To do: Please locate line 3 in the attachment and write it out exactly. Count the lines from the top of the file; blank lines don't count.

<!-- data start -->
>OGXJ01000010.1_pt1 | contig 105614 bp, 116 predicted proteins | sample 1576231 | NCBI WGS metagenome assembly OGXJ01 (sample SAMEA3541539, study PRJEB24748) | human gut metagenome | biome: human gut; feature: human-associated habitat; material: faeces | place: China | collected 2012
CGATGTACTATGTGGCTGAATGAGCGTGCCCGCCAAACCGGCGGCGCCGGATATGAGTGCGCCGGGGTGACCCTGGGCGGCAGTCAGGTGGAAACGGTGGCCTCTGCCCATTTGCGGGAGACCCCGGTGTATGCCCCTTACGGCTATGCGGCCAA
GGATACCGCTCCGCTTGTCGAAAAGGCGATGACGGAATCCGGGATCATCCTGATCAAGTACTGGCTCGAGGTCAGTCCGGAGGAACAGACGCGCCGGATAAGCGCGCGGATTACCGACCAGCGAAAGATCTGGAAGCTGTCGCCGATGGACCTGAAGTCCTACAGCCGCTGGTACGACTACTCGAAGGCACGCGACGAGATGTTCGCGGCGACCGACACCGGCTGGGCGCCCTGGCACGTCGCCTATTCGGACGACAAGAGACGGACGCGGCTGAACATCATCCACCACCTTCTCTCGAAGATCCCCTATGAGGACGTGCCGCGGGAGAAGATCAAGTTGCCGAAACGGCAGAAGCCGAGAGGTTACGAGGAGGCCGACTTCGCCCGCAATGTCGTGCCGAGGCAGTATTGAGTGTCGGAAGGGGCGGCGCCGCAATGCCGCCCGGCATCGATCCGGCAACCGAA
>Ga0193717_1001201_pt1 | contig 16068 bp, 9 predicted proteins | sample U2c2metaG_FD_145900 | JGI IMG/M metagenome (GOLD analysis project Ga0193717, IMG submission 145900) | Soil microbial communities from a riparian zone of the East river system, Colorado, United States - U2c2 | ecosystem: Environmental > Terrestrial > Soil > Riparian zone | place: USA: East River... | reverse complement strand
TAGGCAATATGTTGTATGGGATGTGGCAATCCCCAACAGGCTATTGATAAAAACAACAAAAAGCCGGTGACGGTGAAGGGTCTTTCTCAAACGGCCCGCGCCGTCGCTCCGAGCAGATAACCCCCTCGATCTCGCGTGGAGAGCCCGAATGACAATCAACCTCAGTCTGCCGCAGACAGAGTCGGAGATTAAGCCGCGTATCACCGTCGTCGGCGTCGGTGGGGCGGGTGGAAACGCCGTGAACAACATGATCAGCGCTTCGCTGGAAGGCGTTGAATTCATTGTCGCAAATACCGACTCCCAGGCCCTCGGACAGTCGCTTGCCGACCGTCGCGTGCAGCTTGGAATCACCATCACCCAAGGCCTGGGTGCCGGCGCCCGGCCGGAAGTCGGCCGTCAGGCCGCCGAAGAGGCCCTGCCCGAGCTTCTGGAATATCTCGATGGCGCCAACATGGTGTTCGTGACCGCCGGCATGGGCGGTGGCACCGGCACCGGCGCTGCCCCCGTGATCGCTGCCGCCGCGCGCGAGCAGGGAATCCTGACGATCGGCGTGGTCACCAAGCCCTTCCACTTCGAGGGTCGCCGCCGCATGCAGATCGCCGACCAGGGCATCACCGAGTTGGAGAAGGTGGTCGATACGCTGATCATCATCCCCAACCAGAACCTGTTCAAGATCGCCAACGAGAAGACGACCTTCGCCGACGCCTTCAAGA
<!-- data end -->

GGATACCGCTCCGCTTGTCGAAAAGGCGATGACGGAATCCGGGATCATCCTGATCAAGTACTGGCTCGAGGTCAGTCCGGAGGAACAGACGCGCCGGATAAGCGCGCGGATTACCGACCAGCGAAAGATCTGGAAGCTGTCGCCGATGGACCTGAAGTCCTACAGCCGCTGGTACGACTACTCGAAGGCACGCGACGAGATGTTCGCGGCGACCGACACCGGCTGGGCGCCCTGGCACGTCGCCTATTCGGACGACAAGAGACGGACGCGGCTGAACATCATCCACCACCTTCTCTCGAAGATCCCCTATGAGGACGTGCCGCGGGAGAAGATCAAGTTGCCGAAACGGCAGAAGCCGAGAGGTTACGAGGAGGCCGACTTCGCCCGCAATGTCGTGCCGAGGCAGTATTGAGTGTCGGAAGGGGCGGCGCCGCAATGCCGCCCGGCATCGATCCGGCAACCGAA